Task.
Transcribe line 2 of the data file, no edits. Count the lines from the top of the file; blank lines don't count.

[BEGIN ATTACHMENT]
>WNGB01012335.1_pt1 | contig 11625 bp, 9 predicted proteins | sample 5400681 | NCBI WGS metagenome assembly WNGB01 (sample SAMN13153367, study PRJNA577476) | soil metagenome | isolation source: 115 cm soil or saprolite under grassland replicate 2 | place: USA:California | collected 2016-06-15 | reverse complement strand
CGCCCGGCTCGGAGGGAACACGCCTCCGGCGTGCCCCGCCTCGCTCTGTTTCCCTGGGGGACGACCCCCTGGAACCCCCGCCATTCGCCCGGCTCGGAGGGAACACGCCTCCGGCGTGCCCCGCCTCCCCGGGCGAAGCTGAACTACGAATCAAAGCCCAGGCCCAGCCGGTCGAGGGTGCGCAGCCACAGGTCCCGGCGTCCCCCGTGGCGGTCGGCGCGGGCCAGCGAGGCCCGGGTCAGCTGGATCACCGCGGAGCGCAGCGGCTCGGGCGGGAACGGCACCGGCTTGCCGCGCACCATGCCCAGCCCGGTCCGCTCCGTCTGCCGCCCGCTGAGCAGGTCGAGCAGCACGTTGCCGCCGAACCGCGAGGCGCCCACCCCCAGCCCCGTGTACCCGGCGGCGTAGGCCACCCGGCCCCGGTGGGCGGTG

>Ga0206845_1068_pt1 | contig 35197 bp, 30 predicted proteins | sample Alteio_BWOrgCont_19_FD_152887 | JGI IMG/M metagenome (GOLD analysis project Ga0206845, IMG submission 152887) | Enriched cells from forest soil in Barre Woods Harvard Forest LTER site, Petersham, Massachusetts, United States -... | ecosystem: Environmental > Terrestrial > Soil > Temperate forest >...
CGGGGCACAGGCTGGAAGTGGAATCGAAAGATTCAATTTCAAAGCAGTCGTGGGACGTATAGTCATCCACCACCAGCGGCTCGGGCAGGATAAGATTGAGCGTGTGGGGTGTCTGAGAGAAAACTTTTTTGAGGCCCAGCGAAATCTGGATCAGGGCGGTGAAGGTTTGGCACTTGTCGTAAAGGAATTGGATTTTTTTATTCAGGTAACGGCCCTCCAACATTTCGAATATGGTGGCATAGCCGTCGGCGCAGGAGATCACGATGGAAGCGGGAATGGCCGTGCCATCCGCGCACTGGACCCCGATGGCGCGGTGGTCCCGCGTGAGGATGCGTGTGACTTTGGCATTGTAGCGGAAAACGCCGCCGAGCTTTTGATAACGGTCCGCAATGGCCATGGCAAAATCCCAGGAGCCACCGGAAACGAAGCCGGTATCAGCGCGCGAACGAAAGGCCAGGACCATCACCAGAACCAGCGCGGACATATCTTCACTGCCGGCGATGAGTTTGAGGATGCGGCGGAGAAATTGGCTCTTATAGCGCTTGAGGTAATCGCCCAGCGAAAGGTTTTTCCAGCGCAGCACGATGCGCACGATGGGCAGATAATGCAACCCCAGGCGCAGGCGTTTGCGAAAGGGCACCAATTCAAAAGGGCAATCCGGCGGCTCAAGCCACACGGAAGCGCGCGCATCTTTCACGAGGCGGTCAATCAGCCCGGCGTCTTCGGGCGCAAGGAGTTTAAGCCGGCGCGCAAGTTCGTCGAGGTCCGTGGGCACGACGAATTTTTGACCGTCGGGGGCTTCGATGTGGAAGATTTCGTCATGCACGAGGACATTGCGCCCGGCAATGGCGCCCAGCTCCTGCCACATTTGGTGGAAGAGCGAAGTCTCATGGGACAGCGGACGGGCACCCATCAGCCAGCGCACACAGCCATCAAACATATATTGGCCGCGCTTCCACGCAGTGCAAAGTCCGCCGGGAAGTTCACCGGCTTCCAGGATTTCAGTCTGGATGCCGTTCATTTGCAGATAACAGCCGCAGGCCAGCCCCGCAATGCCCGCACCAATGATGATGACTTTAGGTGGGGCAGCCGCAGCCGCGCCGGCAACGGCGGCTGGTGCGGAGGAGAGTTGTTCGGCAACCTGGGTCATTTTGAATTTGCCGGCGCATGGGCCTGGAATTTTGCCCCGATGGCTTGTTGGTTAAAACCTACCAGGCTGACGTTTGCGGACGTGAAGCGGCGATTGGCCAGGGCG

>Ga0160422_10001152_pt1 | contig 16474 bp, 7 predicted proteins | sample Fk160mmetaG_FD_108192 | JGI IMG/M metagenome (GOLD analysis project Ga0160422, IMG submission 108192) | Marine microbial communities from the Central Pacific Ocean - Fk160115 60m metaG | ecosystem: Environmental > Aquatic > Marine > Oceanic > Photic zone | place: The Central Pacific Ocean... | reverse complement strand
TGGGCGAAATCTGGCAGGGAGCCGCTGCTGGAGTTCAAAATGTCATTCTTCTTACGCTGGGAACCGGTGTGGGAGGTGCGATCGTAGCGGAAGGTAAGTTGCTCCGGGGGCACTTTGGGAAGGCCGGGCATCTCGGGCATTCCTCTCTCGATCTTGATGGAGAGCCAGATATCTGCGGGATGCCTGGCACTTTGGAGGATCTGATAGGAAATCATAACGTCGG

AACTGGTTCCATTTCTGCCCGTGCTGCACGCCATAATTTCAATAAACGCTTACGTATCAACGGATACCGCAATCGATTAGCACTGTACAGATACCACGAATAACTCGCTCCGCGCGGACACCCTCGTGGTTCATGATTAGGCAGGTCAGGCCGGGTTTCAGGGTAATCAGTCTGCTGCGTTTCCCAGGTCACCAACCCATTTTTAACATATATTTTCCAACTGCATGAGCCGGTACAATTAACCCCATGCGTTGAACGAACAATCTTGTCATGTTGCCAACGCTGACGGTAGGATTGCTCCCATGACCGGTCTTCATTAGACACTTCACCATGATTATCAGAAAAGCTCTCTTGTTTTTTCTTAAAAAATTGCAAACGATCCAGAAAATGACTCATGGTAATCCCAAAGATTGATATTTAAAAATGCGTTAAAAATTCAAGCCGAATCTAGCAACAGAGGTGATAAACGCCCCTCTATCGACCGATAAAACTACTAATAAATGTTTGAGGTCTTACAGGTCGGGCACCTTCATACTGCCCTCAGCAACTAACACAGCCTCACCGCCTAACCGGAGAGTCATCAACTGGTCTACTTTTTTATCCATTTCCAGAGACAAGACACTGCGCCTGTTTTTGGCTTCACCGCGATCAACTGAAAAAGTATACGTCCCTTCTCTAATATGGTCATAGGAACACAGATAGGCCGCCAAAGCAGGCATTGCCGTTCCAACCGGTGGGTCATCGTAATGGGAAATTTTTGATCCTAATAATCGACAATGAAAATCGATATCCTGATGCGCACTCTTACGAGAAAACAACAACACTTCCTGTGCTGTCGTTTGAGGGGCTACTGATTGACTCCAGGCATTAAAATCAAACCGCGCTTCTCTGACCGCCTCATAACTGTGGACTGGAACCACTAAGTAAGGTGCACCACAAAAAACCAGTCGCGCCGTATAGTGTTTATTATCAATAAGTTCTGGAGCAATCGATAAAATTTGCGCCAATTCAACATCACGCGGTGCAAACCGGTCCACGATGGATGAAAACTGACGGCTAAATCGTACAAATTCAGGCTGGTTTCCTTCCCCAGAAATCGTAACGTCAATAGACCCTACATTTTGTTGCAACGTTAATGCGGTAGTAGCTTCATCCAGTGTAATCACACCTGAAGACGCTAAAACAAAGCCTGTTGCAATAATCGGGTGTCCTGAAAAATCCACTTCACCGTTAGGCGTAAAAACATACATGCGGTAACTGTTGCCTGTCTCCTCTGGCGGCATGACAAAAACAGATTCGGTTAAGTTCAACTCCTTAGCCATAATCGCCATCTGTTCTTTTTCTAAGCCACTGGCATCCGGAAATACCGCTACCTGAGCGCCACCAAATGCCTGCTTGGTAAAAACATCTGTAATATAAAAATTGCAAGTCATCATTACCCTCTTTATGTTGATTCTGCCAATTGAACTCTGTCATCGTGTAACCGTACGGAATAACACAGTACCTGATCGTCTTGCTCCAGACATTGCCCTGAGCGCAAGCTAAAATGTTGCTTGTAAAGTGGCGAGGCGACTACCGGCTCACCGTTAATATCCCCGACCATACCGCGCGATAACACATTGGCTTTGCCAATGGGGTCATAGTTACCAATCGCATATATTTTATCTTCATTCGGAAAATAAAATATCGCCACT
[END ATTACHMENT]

CGCCCGGCTCGGAGGGAACACGCCTCCGGCGTGCCCCGCCTCGCTCTGTTTCCCTGGGGGACGACCCCCTGGAACCCCCGCCATTCGCCCGGCTCGGAGGGAACACGCCTCCGGCGTGCCCCGCCTCCCCGGGCGAAGCTGAACTACGAATCAAAGCCCAGGCCCAGCCGGTCGAGGGTGCGCAGCCACAGGTCCCGGCGTCCCCCGTGGCGGTCGGCGCGGGCCAGCGAGGCCCGGGTCAGCTGGATCACCGCGGAGCGCAGCGGCTCGGGCGGGAACGGCACCGGCTTGCCGCGCACCATGCCCAGCCCGGTCCGCTCCGTCTGCCGCCCGCTGAGCAGGTCGAGCAGCACGTTGCCGCCGAACCGCGAGGCGCCCACCCCCAGCCCCGTGTACCCGGCGGCGTAGGCCACCCGGCCCCGGTGGGCGGTG